Theory and really practical clinical reasoning
I’ve been mulling over my delight and joy in theory, and wondering whether this turns people off reading my blog.  So today I thought I’d draw a link between theory and everyday work in pain management.

Theory and models really matter!  They form the organisational framework for the data we collect (ie the things we look for when we assess people), from the models we use, we develop hypotheses, or potential explanations for the way the person presents.

It’s these hypotheses we test when we actually carry out therapy: to confirm our predictions.  If our predictions don’t hold, we’ve probably got the wrong explanation and need to look for another one, if they do hold, we can probably work with the underlying theory or model to develop other hypotheses or interventions to predict.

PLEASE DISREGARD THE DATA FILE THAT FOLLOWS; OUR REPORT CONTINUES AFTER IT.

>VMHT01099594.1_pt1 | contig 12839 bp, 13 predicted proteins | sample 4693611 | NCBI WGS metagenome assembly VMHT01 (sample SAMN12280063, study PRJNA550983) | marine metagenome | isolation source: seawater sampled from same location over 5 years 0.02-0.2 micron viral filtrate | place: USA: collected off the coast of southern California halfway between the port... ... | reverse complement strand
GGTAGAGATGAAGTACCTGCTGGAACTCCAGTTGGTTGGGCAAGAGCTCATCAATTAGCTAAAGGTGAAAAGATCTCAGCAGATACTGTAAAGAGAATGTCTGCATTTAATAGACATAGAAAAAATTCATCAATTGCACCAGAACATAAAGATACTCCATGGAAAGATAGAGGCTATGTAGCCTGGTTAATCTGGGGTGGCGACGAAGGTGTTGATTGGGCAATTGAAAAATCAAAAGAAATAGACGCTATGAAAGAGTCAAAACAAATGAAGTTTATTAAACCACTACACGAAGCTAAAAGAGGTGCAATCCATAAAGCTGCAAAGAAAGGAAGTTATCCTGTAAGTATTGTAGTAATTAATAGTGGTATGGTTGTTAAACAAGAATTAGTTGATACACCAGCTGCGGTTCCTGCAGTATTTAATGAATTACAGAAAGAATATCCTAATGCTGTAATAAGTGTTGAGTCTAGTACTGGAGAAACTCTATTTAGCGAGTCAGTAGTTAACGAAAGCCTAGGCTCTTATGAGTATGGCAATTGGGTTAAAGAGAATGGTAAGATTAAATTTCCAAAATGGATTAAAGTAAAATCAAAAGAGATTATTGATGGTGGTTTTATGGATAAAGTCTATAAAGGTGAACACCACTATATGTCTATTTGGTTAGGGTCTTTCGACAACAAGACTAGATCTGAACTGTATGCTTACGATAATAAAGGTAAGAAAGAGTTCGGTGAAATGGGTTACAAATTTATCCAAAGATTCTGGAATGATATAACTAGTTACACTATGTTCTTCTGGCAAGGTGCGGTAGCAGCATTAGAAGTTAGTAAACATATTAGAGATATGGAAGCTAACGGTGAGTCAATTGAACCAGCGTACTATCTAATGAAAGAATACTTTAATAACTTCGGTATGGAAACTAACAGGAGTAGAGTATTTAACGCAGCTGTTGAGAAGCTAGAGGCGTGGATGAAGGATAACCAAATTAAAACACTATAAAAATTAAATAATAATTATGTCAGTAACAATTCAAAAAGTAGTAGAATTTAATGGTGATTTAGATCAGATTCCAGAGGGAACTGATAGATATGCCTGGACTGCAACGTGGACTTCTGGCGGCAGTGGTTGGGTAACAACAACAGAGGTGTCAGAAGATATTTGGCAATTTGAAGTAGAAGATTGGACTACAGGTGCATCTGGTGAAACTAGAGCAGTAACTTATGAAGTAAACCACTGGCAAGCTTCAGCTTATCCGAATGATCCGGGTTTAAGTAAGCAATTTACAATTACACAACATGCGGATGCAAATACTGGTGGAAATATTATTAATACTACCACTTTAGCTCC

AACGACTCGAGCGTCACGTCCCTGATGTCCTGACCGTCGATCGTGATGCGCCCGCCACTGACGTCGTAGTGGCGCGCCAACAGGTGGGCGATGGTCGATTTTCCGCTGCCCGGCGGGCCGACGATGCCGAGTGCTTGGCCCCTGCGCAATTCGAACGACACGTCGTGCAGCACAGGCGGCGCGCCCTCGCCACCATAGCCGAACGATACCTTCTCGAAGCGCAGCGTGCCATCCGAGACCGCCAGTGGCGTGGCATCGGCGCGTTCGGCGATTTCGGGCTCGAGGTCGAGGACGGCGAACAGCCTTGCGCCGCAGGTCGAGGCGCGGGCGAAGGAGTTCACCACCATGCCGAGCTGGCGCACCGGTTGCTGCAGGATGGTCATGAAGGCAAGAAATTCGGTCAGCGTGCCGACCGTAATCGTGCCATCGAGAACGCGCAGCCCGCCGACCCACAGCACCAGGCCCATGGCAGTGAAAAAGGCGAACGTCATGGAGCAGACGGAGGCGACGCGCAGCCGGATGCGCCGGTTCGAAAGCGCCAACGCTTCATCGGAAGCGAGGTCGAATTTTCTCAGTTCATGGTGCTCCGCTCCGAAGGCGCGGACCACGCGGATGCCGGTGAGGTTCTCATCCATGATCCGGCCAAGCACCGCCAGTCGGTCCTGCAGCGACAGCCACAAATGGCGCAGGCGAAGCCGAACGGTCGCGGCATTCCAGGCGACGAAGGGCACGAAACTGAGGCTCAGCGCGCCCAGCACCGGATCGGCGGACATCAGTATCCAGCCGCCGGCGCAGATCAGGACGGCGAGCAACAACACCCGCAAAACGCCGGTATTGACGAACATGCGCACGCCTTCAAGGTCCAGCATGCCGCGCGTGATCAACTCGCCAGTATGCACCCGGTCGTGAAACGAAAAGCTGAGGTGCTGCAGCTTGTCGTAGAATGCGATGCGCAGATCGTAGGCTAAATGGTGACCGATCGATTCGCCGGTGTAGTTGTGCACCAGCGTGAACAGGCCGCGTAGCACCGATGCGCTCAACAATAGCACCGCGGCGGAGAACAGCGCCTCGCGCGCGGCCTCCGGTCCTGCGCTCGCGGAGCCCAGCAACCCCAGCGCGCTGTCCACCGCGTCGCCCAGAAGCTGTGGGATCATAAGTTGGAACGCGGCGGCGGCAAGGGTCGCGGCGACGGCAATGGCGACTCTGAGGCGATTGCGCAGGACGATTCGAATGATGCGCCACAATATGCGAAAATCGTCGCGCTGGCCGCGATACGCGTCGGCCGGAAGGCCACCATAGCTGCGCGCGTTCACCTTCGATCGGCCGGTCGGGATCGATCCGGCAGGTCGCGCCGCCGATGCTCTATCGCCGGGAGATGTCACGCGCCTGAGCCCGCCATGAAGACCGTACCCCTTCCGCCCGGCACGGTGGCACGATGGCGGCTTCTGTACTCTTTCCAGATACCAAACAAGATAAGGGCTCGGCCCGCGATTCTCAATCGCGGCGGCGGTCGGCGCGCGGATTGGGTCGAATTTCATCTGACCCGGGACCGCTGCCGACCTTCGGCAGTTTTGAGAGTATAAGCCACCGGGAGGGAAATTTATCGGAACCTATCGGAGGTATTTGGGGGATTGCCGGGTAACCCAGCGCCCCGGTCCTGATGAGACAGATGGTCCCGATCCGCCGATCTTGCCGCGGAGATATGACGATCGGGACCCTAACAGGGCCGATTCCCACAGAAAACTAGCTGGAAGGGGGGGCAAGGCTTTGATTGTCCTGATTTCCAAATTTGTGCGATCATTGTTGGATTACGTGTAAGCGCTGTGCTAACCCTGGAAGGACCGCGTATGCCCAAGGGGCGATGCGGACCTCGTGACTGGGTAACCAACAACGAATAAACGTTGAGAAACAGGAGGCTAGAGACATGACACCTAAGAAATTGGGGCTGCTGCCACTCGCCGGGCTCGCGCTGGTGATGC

It’s important then, that we have knowledge of a good number of theories or options to have as alternatives when we start gathering information/assessing a person’s presentation.  If we only know a couple of theories (eg we only know about biomechanical models, or psychodynamic explanations, or even cognitive behavioural models) we’re going to be really limited in terms of looking for appropriate information to notice – and it will be hard to organise information that doesn’t fit with our pre-existing model.

For a really practical application of theory to pain management, we don’t need to look too much further than Fordyce.  I’m quoting directly from Dunn and Elliott’s paper on ‘The Place and Promise of Theory in Rehabilitation Psychology Research’ (Dunn & Elliott, 2008).